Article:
Just read that Jim Rodford passed away. If you’re not familiar with him, it’s understandable as he was a bass guitarist and not many people tend to pay them any attention, unless it’s Sting or Geddy Lee or Lemmy of Motorhead.
Rodford got started by playing in “skiffle groups,” skiffle being (according to Wikipedia) is a music genre with jazz, blues, folk, and American folk influences, usually using a combination of manufactured and homemade or improvised instruments. If you’re searching for an American equivalent, try looking up “jug bands.” And, in case you might happen to be interested, one of the first things to happen to me after moving to the Berkshires was to get invited to play in a jug band!
Getting back to Jim Rodford, he played a tea chest bass, which was very much like a washtub bass, but it used an old tea chest for it’s body. Skiffle had a huge revival in England during the fifties, and many of our British Invasion idols got their start as a skiffle band. Anyone remember The Quarymen? Again, let me quote Wikipedia:
It has been estimated that in the late 1950s, there were 30,000–50,000 skiffle groups in Britain. Sales of guitars grew rapidly, and other musicians were able to perform on improvised bass and percussion in venues such as church halls and cafes and in the flourishing coffee bars of Soho, London, like the 2i’s Coffee Bar, the Cat’s Whisker and nightspots like Coconut Grove and Churchill’s, without having to aspire to musical perfection or virtuosity. A large number of British musicians began their careers playing skiffle in this period, and some became leading figures in their respective fields. These included leading Northern Irish musician Van Morrison and British blues pioneer Alexis Korner, as well as Ronnie Wood, Alex Harvey and Mick Jagger; folk musicians Martin Carthy, John Renbourn and Ashley Hutchings; rock musicians Roger Daltrey, Jimmy Page, Ritchie Blackmore, Robin Trower and David Gilmour; and popular beat-music successes Graham Nash and Allan Clarke of the Hollies. Most notably, the Beatles developed from John Lennon‘s skiffle group the Quarrymen. Similarly, the Bee Gees developed from Barry Gibb‘s skiffle group the Rattlesnakes.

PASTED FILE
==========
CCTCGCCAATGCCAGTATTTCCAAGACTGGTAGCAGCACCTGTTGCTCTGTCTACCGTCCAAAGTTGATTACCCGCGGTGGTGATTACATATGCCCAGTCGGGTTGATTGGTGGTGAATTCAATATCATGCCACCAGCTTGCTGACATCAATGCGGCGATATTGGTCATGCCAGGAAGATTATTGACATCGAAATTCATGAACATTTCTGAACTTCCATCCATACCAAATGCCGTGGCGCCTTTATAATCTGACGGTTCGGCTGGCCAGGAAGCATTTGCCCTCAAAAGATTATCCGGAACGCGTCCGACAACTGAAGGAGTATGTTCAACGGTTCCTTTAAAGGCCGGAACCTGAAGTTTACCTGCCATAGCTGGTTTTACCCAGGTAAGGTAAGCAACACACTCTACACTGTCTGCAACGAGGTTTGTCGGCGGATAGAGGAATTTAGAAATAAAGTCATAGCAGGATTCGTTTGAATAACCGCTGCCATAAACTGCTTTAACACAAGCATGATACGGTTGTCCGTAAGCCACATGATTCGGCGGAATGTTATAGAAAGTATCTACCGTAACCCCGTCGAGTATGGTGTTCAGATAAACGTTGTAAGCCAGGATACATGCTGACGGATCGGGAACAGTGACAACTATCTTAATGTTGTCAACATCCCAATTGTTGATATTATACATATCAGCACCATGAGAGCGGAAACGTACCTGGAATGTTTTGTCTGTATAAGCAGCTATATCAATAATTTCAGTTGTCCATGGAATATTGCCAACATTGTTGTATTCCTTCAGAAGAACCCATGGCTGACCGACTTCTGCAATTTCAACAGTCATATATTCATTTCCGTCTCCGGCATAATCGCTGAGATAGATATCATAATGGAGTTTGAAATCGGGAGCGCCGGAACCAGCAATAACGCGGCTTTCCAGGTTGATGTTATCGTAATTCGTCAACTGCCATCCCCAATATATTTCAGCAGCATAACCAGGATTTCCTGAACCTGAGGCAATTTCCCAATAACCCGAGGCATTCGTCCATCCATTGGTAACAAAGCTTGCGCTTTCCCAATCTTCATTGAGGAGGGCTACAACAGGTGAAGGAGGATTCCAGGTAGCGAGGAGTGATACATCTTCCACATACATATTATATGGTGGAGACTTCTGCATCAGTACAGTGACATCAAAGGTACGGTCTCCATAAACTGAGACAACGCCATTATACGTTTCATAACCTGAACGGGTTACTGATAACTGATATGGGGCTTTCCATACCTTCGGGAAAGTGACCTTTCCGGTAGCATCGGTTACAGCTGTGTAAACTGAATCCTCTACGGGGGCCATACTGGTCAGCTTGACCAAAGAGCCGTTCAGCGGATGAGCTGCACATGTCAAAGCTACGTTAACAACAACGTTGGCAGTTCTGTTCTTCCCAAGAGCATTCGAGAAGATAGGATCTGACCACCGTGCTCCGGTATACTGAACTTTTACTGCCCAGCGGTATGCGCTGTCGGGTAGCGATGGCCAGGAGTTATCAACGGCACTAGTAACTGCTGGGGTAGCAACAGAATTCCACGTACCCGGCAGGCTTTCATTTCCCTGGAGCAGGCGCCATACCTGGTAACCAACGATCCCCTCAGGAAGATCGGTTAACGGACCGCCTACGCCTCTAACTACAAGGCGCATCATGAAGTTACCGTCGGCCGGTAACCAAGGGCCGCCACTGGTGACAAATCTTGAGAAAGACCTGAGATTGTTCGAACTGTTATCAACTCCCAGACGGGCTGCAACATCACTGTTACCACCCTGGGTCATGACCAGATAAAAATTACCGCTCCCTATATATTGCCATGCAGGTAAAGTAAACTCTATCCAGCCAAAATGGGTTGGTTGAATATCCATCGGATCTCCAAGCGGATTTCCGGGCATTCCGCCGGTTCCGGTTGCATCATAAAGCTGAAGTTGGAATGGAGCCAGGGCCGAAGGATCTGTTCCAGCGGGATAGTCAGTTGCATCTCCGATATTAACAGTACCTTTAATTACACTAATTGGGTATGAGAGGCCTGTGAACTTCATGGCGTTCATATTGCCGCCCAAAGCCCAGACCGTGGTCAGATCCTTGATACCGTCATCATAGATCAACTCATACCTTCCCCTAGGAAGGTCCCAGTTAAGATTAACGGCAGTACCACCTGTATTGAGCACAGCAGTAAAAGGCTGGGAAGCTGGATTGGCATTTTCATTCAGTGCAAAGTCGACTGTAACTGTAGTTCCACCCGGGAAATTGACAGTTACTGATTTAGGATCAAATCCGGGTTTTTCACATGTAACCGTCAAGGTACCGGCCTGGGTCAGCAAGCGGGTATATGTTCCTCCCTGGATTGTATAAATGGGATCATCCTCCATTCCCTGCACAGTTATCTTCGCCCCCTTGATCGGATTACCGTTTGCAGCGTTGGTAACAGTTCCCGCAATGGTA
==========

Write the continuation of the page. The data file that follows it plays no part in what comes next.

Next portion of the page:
Rodford’s group, The Bluetones, was one of the premier bands in St Albans, England. They played at the Pioneer Club. When Jim’s younger cousin, Rod Argent, wanted to start a band (The Zombies), Jim graciously set them up with The Bluetones’ equipment at the club. In a wonderful piece for the Guardian, Jim tells about how it all came about and it’s amusing to note that:
Jim had turned down Rod’s request to be in the band because “I was in the biggest band in the area, so why would I want to play with some young kids?“
Rod Argent, of course, later formed the band Argent, and Jim did join this time around. And then in 1978 he joined The Kinks.
I got to see Rodford several times during the eighties and nineties. He always looked like he was enjoying himself immensely. He continued playing after the Kinks broke up, playing with a reunited Zombies (with his son Steve playing drums!) and later with a reunited Argent.
To me, Rodford was the epitome of what makes a musician – someone who looks like he’s just part of the background but in reality an essential cornerstone. Think of all the songs that might not have been written without his help…